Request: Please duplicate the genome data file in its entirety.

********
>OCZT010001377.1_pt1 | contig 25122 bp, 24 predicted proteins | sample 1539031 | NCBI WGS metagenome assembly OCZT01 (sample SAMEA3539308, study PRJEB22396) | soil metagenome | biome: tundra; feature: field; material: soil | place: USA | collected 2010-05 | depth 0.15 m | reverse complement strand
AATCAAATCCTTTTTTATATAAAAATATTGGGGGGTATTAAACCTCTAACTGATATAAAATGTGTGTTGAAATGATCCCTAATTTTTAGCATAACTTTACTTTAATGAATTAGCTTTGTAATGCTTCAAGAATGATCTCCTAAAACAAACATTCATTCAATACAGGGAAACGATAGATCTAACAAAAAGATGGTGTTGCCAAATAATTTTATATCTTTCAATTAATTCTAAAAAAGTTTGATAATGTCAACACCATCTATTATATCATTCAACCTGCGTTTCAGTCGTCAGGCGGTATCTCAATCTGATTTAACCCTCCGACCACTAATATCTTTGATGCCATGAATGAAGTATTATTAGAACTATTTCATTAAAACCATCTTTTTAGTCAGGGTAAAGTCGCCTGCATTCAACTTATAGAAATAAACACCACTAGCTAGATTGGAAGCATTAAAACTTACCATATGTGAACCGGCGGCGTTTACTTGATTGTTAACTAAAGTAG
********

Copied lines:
>OCZT010001377.1_pt1 | contig 25122 bp, 24 predicted proteins | sample 1539031 | NCBI WGS metagenome assembly OCZT01 (sample SAMEA3539308, study PRJEB22396) | soil metagenome | biome: tundra; feature: field; material: soil | place: USA | collected 2010-05 | depth 0.15 m | reverse complement strand
AATCAAATCCTTTTTTATATAAAAATATTGGGGGGTATTAAACCTCTAACTGATATAAAATGTGTGTTGAAATGATCCCTAATTTTTAGCATAACTTTACTTTAATGAATTAGCTTTGTAATGCTTCAAGAATGATCTCCTAAAACAAACATTCATTCAATACAGGGAAACGATAGATCTAACAAAAAGATGGTGTTGCCAAATAATTTTATATCTTTCAATTAATTCTAAAAAAGTTTGATAATGTCAACACCATCTATTATATCATTCAACCTGCGTTTCAGTCGTCAGGCGGTATCTCAATCTGATTTAACCCTCCGACCACTAATATCTTTGATGCCATGAATGAAGTATTATTAGAACTATTTCATTAAAACCATCTTTTTAGTCAGGGTAAAGTCGCCTGCATTCAACTTATAGAAATAAACACCACTAGCTAGATTGGAAGCATTAAAACTTACCATATGTGAACCGGCGGCGTTTACTTGATTGTTAACTAAAGTAG